Duff’s church duties apparently involve finding new snakes so he seeks out Native American tattoo artist Screaming Hawk (Cree actor Ben Cardinal: Magic in the Water) who has a back-of-the-shop sideline as a reptile-dealer. Among the limbless beasties on offer is a small snake, swimming in a sealed jar of water, which Screaming Hawk says is an Unteka. Or possibly the Unteka. There’s a silly script snafu here where the white guy asks why he has never heard of this snake and the snake dealer says that it’s because his people killed them all except this one. But this story is later repeated as ‘the Unteka killed a whole bunch of Indians’ which I suppose could also be true but isn’t what Screaming Hawk said. Anyway, despite being warned to leave the Unteka alone, Duff can’t resist half-inching it when Screaming Hawk is distracted by a customer in the tattoo parlour.
Back home, the jar gets knocked to the floor and smashes – and Les is sure he sees the snake magically grow from a few inches to a couple of feet before Duff captures it in a Tupperware container. That night, a curious kitten investigates the container too closely and pays the price. It won’t be the last cute animal to die in this movie which is actually quite gleefully nasty in places.
Against all this is the human story. Les is dating Erin (Siri Baruc: Spliced, Unholy, The Glass Trap) who is a ‘Ranger’ - some sort of law enforcement, I don’t know - and wants to settle down. A lovers’ tiff leads to the couple drinking separately in a bar: Les with Fay (they spend the night together but nothing happens) and Erin with another ranger, vain arsehole ‘Big Bo’ (Todd Jensen: Copperhead, Sabretooth, Project Shadowchaser II and IV, Cyborg Cop - whom I met on the set of Rampage/Breeders). From the moment he appears, the audience is rooting for Big Bo to get his come-uppance and I don’t think it’s a spoiler to say that he eventually does.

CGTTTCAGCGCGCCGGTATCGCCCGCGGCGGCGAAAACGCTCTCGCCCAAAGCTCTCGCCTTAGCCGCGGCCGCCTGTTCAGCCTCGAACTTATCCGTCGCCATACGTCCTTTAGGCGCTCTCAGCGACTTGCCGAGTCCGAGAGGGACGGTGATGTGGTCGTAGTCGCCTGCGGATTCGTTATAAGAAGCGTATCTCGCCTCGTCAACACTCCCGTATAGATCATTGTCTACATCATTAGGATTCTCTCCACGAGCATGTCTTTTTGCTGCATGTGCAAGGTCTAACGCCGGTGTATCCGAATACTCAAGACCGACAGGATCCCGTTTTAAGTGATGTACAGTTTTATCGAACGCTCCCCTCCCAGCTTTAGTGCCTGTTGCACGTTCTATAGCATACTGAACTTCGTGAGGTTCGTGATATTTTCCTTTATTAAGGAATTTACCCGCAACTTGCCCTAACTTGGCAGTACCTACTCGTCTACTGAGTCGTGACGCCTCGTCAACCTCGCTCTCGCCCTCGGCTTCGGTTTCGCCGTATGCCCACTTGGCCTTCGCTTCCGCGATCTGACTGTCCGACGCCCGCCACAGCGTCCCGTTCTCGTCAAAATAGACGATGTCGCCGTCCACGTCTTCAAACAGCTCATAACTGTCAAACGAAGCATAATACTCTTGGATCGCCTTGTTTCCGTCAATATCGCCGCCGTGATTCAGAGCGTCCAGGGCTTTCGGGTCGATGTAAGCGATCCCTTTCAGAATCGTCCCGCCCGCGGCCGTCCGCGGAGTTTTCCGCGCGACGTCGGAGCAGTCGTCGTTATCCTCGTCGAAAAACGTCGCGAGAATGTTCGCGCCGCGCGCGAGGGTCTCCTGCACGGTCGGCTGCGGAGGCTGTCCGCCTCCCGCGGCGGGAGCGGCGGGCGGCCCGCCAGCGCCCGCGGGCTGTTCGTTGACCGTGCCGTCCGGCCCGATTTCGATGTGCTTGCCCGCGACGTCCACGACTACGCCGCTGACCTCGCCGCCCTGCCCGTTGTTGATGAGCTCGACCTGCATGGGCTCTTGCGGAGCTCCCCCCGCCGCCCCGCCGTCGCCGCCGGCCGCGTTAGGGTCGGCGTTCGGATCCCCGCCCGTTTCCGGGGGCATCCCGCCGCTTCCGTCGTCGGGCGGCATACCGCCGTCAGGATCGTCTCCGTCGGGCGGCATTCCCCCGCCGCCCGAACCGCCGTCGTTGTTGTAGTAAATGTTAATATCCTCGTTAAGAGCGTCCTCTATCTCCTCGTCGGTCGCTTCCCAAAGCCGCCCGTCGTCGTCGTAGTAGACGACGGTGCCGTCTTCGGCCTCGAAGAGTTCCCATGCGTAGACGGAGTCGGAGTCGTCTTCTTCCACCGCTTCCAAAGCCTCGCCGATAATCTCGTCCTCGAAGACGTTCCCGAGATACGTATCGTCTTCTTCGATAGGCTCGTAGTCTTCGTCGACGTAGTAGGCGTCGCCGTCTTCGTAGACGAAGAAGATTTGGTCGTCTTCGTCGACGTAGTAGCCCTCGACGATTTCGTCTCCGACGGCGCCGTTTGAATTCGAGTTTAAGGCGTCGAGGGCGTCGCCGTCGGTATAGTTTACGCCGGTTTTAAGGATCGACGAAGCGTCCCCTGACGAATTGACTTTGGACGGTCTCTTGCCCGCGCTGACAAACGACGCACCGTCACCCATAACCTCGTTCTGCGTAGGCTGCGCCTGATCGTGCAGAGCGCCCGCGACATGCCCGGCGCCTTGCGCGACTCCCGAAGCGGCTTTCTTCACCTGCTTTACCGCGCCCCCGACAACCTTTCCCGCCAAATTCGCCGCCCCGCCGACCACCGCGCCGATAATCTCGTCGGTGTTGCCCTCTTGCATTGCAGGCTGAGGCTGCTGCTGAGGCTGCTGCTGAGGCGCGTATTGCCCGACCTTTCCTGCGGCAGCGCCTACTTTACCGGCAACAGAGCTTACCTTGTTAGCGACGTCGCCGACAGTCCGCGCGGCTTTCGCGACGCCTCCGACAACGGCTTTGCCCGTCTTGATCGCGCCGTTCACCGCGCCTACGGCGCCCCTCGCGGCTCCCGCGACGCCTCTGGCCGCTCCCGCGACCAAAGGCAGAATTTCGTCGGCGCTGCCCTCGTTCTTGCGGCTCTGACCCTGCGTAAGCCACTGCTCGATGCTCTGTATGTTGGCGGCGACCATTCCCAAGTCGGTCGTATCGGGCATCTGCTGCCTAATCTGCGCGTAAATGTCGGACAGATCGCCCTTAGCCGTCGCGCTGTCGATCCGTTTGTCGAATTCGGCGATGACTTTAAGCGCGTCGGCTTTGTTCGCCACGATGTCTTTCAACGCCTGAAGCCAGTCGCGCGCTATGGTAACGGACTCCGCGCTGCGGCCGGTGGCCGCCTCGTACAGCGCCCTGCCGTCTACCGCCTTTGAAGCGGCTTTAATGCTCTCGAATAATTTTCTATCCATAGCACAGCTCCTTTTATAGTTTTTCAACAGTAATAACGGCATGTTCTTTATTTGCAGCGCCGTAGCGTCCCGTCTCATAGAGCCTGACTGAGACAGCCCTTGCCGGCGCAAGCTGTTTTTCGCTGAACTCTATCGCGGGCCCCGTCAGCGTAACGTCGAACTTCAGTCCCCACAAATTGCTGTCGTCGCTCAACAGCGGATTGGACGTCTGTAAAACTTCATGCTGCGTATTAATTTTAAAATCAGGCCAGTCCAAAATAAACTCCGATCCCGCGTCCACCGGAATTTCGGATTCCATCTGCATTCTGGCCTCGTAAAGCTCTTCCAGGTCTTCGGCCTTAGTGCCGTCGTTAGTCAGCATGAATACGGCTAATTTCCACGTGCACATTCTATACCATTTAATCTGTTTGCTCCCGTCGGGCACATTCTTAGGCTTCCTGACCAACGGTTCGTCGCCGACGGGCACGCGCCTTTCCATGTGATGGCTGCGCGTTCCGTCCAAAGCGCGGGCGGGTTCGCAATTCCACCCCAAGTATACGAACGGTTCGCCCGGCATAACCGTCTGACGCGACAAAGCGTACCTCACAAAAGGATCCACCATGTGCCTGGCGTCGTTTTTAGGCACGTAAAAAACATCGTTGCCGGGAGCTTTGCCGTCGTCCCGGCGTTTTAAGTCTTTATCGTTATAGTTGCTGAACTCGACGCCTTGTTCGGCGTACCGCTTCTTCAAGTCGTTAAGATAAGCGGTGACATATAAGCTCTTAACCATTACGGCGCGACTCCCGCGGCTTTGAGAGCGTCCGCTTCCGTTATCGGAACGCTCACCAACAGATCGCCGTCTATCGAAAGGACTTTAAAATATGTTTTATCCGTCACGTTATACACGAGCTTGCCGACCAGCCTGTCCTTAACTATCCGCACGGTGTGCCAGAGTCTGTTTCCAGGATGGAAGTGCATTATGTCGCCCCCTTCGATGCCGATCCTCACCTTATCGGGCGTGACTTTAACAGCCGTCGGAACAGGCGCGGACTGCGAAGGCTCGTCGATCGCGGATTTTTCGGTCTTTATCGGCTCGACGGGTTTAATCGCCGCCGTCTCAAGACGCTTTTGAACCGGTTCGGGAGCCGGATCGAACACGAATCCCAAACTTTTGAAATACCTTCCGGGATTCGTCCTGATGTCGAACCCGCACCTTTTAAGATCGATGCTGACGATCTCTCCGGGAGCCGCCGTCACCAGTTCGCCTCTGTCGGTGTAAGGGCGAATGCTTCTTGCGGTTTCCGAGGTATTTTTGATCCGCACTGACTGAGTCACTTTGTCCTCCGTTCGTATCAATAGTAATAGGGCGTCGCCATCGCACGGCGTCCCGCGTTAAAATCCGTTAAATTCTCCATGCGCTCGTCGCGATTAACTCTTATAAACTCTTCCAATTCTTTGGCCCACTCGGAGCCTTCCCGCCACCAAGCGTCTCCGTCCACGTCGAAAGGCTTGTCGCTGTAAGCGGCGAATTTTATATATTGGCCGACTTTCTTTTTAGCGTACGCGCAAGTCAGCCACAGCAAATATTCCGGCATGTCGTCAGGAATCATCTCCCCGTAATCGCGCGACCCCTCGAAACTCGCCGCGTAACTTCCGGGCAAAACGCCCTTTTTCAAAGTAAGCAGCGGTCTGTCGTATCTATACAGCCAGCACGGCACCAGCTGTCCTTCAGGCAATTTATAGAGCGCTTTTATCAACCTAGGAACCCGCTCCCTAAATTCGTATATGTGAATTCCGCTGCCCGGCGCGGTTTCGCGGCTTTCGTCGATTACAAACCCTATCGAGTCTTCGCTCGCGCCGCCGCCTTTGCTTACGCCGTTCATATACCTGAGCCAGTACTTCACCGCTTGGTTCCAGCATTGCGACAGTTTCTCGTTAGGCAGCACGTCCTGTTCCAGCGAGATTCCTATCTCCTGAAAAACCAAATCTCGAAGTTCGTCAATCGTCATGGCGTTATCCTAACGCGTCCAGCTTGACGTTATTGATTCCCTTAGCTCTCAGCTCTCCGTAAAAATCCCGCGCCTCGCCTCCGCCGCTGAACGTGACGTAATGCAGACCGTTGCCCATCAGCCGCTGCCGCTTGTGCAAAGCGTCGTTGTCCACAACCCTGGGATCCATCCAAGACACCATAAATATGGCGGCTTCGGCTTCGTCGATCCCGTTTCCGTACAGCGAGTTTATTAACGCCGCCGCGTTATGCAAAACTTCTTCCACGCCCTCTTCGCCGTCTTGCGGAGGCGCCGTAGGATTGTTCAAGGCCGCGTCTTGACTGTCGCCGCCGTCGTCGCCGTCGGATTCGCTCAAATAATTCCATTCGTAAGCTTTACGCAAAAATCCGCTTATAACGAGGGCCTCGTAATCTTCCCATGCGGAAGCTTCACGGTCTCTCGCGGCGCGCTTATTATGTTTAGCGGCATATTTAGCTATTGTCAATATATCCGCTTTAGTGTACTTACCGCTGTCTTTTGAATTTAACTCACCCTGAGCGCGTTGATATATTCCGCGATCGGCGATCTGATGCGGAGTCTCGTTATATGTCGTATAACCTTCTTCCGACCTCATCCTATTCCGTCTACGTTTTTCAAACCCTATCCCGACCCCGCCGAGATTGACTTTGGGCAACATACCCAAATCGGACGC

The next morning Duff finds the escaped snake - now more distinctly snake-sized - and deposits it in a rabbit hutch (snake hutch?), unaware that it has slaughtered not only all the family’s chickens but also his mother whose bloody remains are in the henhouse. To be honest, around this point it becomes quite difficult to follow the precise order of events because the movie has a somewhat lax attitude towards the concepts of night and day. There’s nothing as egregiously bad as the night-time broad daylight scene in Haunted Prison but there are sequences which seem to take place at the same time in different time zones. It certainly looks like Dixie goes out to feed the chickens (in daylight) while Duff and Les are drinking and arguing in a bar in town (at night). Or something.
Some of the night/day and day/night scene changes seem to be there to indicate the passage of time but if they are all taken that way then the events of a couple of days actually take place over about a week. It’s not enough to make the film unenjoyable but it is distracting.